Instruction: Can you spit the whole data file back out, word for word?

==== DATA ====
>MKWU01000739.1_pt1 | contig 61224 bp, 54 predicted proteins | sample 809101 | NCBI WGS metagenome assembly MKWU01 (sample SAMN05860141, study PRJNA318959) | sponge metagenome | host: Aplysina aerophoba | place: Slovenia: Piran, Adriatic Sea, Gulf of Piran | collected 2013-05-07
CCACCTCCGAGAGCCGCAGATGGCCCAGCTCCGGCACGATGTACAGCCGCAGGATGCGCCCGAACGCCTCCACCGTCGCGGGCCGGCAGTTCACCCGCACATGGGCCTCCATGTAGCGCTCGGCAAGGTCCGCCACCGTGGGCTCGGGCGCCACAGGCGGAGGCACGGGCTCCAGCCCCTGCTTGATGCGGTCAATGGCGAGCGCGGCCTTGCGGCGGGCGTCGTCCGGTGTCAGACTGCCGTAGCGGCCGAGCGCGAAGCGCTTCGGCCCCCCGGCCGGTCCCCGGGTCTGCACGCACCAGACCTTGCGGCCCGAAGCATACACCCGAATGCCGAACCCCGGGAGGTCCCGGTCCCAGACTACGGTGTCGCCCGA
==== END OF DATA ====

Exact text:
>MKWU01000739.1_pt1 | contig 61224 bp, 54 predicted proteins | sample 809101 | NCBI WGS metagenome assembly MKWU01 (sample SAMN05860141, study PRJNA318959) | sponge metagenome | host: Aplysina aerophoba | place: Slovenia: Piran, Adriatic Sea, Gulf of Piran | collected 2013-05-07
CCACCTCCGAGAGCCGCAGATGGCCCAGCTCCGGCACGATGTACAGCCGCAGGATGCGCCCGAACGCCTCCACCGTCGCGGGCCGGCAGTTCACCCGCACATGGGCCTCCATGTAGCGCTCGGCAAGGTCCGCCACCGTGGGCTCGGGCGCCACAGGCGGAGGCACGGGCTCCAGCCCCTGCTTGATGCGGTCAATGGCGAGCGCGGCCTTGCGGCGGGCGTCGTCCGGTGTCAGACTGCCGTAGCGGCCGAGCGCGAAGCGCTTCGGCCCCCCGGCCGGTCCCCGGGTCTGCACGCACCAGACCTTGCGGCCCGAAGCATACACCCGAATGCCGAACCCCGGGAGGTCCCGGTCCCAGACTACGGTGTCGCCCGA